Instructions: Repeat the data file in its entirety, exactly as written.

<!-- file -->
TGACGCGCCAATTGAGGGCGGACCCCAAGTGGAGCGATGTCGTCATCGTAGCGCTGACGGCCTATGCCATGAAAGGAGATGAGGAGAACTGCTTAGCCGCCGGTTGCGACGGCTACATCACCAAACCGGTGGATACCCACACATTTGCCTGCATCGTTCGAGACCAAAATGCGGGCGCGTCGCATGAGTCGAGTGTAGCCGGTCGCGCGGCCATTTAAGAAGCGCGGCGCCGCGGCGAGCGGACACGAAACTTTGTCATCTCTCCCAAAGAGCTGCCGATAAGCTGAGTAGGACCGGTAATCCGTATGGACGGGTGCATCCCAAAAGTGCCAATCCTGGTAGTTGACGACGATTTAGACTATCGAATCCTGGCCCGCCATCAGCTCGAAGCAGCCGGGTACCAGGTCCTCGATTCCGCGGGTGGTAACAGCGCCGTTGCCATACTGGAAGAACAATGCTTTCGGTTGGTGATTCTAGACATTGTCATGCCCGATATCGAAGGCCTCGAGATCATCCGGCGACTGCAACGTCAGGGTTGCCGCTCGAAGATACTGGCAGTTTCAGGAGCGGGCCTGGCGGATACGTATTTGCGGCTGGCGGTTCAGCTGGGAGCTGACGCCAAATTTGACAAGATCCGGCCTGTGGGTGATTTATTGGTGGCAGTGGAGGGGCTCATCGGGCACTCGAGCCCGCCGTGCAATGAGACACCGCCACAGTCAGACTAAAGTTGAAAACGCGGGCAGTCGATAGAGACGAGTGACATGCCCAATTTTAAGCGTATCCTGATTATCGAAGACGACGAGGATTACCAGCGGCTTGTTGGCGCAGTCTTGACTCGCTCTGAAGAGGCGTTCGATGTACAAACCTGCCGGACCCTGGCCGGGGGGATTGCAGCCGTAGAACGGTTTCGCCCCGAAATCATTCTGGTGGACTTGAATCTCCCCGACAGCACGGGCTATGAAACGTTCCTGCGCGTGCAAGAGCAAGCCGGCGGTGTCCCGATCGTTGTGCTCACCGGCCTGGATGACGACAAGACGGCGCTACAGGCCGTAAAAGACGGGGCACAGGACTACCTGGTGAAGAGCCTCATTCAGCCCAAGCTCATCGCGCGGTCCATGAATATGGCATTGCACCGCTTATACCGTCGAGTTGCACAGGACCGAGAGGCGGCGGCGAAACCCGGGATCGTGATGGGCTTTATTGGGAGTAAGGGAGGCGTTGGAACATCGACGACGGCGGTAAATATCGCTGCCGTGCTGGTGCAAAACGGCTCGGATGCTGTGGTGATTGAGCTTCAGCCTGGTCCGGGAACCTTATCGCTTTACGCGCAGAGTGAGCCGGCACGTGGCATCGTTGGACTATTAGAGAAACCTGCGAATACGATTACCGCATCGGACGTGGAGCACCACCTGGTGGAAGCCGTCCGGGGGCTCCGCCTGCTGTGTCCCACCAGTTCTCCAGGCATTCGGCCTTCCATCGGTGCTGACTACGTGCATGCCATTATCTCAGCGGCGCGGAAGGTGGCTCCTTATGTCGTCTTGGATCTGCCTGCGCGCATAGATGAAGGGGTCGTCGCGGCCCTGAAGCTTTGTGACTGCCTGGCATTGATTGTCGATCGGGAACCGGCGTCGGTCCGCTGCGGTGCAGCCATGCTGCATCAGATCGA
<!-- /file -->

TGACGCGCCAATTGAGGGCGGACCCCAAGTGGAGCGATGTCGTCATCGTAGCGCTGACGGCCTATGCCATGAAAGGAGATGAGGAGAACTGCTTAGCCGCCGGTTGCGACGGCTACATCACCAAACCGGTGGATACCCACACATTTGCCTGCATCGTTCGAGACCAAAATGCGGGCGCGTCGCATGAGTCGAGTGTAGCCGGTCGCGCGGCCATTTAAGAAGCGCGGCGCCGCGGCGAGCGGACACGAAACTTTGTCATCTCTCCCAAAGAGCTGCCGATAAGCTGAGTAGGACCGGTAATCCGTATGGACGGGTGCATCCCAAAAGTGCCAATCCTGGTAGTTGACGACGATTTAGACTATCGAATCCTGGCCCGCCATCAGCTCGAAGCAGCCGGGTACCAGGTCCTCGATTCCGCGGGTGGTAACAGCGCCGTTGCCATACTGGAAGAACAATGCTTTCGGTTGGTGATTCTAGACATTGTCATGCCCGATATCGAAGGCCTCGAGATCATCCGGCGACTGCAACGTCAGGGTTGCCGCTCGAAGATACTGGCAGTTTCAGGAGCGGGCCTGGCGGATACGTATTTGCGGCTGGCGGTTCAGCTGGGAGCTGACGCCAAATTTGACAAGATCCGGCCTGTGGGTGATTTATTGGTGGCAGTGGAGGGGCTCATCGGGCACTCGAGCCCGCCGTGCAATGAGACACCGCCACAGTCAGACTAAAGTTGAAAACGCGGGCAGTCGATAGAGACGAGTGACATGCCCAATTTTAAGCGTATCCTGATTATCGAAGACGACGAGGATTACCAGCGGCTTGTTGGCGCAGTCTTGACTCGCTCTGAAGAGGCGTTCGATGTACAAACCTGCCGGACCCTGGCCGGGGGGATTGCAGCCGTAGAACGGTTTCGCCCCGAAATCATTCTGGTGGACTTGAATCTCCCCGACAGCACGGGCTATGAAACGTTCCTGCGCGTGCAAGAGCAAGCCGGCGGTGTCCCGATCGTTGTGCTCACCGGCCTGGATGACGACAAGACGGCGCTACAGGCCGTAAAAGACGGGGCACAGGACTACCTGGTGAAGAGCCTCATTCAGCCCAAGCTCATCGCGCGGTCCATGAATATGGCATTGCACCGCTTATACCGTCGAGTTGCACAGGACCGAGAGGCGGCGGCGAAACCCGGGATCGTGATGGGCTTTATTGGGAGTAAGGGAGGCGTTGGAACATCGACGACGGCGGTAAATATCGCTGCCGTGCTGGTGCAAAACGGCTCGGATGCTGTGGTGATTGAGCTTCAGCCTGGTCCGGGAACCTTATCGCTTTACGCGCAGAGTGAGCCGGCACGTGGCATCGTTGGACTATTAGAGAAACCTGCGAATACGATTACCGCATCGGACGTGGAGCACCACCTGGTGGAAGCCGTCCGGGGGCTCCGCCTGCTGTGTCCCACCAGTTCTCCAGGCATTCGGCCTTCCATCGGTGCTGACTACGTGCATGCCATTATCTCAGCGGCGCGGAAGGTGGCTCCTTATGTCGTCTTGGATCTGCCTGCGCGCATAGATGAAGGGGTCGTCGCGGCCCTGAAGCTTTGTGACTGCCTGGCATTGATTGTCGATCGGGAACCGGCGTCGGTCCGCTGCGGTGCAGCCATGCTGCATCAGATCGA